This case involves a thirty-four-year-old female who delivered her child at thirty-eight weeks gestation. The woman was in active labor for sixteen hours. Her OB/GYN was concerned because the baby descended into the pelvis but the head appeared to be stuck. The woman told her physician that she experienced extreme pain below her umbilicus localized to a bone above her vagina. The OB/GYN recommended that she have a Caesarean section. The woman was against having a C-section because that was not part of her birth plan. The OB/GYN told her that she must have a C-section and she would be making a terrible decision by not doing so. The woman still refused to have a C-section. The physician became visibly upset and angry towards the patient. He threw his hands up in the air and said, “…do what you want, see what I care.” He then stormed out of the room and told the nurse to call him when the baby’s head was visible. The woman was in active labor for another eight hours until the baby was finally delivered. Shortly after giving birth, the woman had difficulties urinating, noticed blood in her urine, and had severe suprapubic pain. Imaging of her pelvis revealed that the patient had extensive necrosis of the bladder requiring surgery. The woman developed numerous complications while being hospitalized for one month.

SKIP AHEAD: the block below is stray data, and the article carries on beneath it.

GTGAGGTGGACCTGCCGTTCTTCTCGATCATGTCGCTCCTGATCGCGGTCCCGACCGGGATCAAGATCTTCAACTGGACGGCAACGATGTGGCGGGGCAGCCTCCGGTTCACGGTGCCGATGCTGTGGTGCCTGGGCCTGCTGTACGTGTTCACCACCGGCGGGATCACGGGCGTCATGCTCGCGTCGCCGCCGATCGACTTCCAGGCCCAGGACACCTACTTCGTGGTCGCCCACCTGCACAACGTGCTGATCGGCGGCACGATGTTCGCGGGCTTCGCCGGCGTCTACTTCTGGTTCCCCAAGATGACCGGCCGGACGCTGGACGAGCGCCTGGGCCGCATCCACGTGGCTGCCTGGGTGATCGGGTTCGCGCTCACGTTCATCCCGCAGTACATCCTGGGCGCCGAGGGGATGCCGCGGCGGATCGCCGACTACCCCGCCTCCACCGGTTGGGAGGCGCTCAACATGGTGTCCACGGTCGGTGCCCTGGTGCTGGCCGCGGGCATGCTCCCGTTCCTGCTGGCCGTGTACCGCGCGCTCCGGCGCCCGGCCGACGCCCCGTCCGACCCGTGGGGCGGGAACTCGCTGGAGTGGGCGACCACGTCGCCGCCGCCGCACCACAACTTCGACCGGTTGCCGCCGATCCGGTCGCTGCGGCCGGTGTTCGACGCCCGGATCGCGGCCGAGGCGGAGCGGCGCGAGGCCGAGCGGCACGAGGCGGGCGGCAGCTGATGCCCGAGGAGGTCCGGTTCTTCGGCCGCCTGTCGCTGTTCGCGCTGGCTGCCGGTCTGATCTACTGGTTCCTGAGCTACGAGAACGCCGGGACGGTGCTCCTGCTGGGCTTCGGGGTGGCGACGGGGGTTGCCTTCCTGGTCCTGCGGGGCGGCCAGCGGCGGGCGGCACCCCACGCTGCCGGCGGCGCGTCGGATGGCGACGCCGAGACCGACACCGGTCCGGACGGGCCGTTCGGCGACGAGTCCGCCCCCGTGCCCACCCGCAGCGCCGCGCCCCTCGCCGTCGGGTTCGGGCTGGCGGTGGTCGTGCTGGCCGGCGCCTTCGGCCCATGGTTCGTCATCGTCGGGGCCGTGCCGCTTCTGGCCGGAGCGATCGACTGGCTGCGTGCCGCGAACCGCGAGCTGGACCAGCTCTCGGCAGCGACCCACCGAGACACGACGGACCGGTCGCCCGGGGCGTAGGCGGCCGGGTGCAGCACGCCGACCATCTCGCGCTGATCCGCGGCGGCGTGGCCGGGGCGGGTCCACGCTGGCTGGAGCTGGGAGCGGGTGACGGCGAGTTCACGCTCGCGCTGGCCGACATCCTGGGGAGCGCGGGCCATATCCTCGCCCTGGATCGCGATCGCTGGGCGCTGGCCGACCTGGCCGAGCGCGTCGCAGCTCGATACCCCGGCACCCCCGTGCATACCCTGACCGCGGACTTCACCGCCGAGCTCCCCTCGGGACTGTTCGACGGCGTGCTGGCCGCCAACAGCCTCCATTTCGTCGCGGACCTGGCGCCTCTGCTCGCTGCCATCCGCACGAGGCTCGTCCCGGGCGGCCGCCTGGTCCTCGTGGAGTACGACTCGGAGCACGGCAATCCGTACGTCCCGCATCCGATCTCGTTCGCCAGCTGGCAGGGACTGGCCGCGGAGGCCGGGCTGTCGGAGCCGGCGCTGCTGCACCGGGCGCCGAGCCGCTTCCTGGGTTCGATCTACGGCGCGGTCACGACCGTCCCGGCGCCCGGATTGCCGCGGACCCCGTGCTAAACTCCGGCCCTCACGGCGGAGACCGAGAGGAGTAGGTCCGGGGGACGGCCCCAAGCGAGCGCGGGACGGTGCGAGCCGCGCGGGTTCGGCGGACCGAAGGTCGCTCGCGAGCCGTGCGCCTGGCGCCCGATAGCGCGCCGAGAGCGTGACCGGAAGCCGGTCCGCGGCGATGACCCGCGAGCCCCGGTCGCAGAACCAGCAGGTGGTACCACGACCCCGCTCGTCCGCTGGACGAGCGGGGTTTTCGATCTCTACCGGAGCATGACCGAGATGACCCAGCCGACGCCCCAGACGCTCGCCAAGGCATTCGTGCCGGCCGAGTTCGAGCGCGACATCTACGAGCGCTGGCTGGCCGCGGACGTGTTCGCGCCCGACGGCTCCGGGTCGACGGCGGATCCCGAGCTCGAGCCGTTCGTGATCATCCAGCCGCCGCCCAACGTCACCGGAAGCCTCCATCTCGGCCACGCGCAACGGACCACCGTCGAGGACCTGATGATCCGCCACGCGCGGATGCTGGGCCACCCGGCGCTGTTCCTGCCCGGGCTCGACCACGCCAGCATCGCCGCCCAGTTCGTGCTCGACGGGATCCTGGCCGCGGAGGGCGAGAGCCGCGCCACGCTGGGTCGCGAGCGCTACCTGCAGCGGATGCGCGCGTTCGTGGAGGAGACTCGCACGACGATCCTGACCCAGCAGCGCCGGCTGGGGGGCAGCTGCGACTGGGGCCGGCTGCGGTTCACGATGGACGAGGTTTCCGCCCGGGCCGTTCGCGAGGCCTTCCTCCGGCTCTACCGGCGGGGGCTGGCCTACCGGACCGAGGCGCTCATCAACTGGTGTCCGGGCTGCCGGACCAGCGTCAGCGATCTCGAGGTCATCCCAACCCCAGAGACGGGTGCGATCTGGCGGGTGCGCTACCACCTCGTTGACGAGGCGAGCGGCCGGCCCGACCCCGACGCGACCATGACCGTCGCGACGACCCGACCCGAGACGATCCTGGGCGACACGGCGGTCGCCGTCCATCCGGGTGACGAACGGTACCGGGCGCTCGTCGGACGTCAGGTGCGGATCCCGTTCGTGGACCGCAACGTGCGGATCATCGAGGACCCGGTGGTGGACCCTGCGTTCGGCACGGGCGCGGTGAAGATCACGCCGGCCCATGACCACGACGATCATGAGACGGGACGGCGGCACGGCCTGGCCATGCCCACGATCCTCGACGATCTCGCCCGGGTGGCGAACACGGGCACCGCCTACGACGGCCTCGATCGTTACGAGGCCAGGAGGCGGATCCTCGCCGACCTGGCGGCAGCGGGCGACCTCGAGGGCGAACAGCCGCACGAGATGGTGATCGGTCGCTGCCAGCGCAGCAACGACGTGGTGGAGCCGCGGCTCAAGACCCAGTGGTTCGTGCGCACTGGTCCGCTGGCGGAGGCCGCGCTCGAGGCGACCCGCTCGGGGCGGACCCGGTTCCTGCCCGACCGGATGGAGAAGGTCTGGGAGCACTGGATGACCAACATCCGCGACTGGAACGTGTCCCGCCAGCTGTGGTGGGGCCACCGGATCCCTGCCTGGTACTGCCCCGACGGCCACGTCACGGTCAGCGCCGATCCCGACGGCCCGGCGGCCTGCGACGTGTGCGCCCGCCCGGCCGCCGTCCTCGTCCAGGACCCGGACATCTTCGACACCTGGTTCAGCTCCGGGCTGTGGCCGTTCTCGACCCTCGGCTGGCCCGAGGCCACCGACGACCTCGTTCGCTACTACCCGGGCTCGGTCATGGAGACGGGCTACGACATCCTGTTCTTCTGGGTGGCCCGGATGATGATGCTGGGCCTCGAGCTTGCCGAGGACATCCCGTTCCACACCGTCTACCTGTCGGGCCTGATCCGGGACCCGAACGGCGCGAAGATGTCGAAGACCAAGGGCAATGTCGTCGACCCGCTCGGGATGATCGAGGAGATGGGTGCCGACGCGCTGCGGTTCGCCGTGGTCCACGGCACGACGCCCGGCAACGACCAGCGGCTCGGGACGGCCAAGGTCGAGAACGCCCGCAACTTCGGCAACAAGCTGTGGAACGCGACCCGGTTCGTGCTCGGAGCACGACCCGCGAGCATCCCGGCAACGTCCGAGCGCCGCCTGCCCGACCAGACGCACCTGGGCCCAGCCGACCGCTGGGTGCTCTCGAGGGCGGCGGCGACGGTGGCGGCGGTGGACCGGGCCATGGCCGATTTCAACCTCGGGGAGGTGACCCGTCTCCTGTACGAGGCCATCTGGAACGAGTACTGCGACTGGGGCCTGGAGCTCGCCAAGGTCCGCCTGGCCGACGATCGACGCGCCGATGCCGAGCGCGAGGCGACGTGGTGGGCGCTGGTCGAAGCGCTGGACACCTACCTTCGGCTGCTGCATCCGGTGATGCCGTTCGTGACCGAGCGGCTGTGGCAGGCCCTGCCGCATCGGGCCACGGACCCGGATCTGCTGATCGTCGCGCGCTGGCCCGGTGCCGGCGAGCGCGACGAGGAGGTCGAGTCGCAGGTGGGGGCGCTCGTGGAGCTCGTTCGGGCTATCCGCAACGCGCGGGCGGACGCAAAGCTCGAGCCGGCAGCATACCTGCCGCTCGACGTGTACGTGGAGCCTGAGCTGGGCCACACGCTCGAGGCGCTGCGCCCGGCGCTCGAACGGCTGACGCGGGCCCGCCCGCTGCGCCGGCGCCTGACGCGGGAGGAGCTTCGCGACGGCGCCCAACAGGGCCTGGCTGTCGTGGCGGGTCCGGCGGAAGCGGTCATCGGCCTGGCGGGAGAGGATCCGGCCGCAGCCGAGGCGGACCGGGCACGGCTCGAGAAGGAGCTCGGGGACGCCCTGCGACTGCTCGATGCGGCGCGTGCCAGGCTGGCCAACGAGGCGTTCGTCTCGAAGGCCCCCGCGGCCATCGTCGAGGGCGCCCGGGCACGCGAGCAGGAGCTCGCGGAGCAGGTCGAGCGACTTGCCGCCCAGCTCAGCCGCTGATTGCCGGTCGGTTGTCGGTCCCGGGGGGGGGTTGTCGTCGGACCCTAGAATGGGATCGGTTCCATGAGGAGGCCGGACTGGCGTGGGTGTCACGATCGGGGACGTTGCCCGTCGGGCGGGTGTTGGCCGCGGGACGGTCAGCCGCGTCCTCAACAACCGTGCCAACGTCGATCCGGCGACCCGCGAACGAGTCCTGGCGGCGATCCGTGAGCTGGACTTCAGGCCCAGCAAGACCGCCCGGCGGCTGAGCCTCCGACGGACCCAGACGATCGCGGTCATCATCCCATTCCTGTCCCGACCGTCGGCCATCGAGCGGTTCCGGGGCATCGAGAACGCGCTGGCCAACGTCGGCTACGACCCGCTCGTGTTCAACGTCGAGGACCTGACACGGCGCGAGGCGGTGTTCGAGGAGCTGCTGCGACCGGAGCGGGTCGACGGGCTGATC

Question(s) For Expert Witness
- 1. Did this physician practice the standard of care when treating this patient and her child, and what should have been done differently to prevent harm in this patient?
Expert Witness Response
This physician let his emotions get to him when treating this patient. Although the woman refused a C-section, the physician should have still practiced proper medical protocols. Firstly, the physician could have explained more about the patient’s labor and what could be done to alleviate the situation. If the woman still refused, the physician could have continued to attempt vaginal delivery instead of walking away. The delay in delivery caused the baby’s head to keep pressing on the pubic symphysis where a portion of the bladder exists. This continued pressure eventually led to the development of bladder necrosis.